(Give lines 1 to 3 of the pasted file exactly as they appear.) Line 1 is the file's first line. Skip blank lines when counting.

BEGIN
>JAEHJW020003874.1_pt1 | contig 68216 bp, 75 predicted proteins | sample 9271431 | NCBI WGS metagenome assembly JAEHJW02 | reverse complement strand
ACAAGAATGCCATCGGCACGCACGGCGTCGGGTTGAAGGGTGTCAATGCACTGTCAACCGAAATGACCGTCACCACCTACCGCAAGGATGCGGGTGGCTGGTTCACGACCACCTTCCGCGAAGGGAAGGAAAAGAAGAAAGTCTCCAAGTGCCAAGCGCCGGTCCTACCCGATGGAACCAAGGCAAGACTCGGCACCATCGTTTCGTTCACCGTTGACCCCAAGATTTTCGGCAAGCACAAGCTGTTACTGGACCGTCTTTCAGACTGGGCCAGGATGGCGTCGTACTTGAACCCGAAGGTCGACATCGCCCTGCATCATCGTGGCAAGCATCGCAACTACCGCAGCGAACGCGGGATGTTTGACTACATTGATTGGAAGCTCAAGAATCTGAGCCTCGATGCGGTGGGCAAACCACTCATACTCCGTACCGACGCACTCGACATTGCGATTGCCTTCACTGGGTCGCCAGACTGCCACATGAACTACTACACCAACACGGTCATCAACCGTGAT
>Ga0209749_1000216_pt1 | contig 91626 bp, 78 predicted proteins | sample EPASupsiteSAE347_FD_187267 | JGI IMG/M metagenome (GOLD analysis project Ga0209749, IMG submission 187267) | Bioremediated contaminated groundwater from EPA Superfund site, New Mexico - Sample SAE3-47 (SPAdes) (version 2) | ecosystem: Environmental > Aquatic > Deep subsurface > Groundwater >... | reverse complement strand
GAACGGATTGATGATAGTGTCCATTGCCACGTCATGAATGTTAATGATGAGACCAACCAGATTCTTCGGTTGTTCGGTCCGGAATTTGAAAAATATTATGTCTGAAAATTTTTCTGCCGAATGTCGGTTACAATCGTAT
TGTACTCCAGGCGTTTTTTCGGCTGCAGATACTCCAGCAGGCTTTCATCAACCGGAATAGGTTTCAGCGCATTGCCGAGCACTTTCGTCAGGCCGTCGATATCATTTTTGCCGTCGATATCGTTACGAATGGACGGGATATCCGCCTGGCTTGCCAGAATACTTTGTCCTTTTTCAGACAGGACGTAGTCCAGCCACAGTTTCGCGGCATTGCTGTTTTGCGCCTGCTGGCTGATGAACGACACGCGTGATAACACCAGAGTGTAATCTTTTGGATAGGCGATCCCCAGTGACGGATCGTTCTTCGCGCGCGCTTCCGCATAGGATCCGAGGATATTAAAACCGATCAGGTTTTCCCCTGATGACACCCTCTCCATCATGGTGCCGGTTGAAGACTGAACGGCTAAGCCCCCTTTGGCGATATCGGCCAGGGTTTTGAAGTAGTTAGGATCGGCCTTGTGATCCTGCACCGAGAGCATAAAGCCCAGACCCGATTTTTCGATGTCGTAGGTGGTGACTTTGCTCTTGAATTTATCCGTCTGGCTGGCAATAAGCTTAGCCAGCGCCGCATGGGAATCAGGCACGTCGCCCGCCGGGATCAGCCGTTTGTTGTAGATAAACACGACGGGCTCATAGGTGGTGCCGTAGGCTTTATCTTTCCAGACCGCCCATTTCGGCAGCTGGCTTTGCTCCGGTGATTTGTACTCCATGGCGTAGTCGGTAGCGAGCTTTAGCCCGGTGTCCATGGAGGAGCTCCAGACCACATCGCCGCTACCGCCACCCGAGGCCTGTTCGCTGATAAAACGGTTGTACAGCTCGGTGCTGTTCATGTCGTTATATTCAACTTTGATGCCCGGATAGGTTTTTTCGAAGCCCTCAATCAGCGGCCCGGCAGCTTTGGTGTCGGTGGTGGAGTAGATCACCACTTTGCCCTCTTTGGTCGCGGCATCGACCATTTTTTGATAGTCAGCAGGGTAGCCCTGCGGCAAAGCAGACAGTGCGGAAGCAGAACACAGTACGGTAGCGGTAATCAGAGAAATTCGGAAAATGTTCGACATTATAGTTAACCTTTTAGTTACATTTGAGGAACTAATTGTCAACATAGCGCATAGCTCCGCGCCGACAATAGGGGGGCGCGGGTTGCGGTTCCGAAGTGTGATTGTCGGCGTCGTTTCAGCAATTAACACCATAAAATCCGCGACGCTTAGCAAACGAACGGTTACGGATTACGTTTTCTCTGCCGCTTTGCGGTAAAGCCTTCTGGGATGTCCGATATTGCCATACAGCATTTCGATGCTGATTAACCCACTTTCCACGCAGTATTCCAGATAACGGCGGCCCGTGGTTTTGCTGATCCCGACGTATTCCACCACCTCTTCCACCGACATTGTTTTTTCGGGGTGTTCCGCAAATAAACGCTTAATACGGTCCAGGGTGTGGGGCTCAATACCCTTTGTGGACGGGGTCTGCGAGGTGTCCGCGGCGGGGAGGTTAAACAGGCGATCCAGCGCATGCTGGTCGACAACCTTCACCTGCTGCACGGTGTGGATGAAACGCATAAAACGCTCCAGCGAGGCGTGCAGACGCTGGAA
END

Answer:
>JAEHJW020003874.1_pt1 | contig 68216 bp, 75 predicted proteins | sample 9271431 | NCBI WGS metagenome assembly JAEHJW02 | reverse complement strand
ACAAGAATGCCATCGGCACGCACGGCGTCGGGTTGAAGGGTGTCAATGCACTGTCAACCGAAATGACCGTCACCACCTACCGCAAGGATGCGGGTGGCTGGTTCACGACCACCTTCCGCGAAGGGAAGGAAAAGAAGAAAGTCTCCAAGTGCCAAGCGCCGGTCCTACCCGATGGAACCAAGGCAAGACTCGGCACCATCGTTTCGTTCACCGTTGACCCCAAGATTTTCGGCAAGCACAAGCTGTTACTGGACCGTCTTTCAGACTGGGCCAGGATGGCGTCGTACTTGAACCCGAAGGTCGACATCGCCCTGCATCATCGTGGCAAGCATCGCAACTACCGCAGCGAACGCGGGATGTTTGACTACATTGATTGGAAGCTCAAGAATCTGAGCCTCGATGCGGTGGGCAAACCACTCATACTCCGTACCGACGCACTCGACATTGCGATTGCCTTCACTGGGTCGCCAGACTGCCACATGAACTACTACACCAACACGGTCATCAACCGTGAT
>Ga0209749_1000216_pt1 | contig 91626 bp, 78 predicted proteins | sample EPASupsiteSAE347_FD_187267 | JGI IMG/M metagenome (GOLD analysis project Ga0209749, IMG submission 187267) | Bioremediated contaminated groundwater from EPA Superfund site, New Mexico - Sample SAE3-47 (SPAdes) (version 2) | ecosystem: Environmental > Aquatic > Deep subsurface > Groundwater >... | reverse complement strand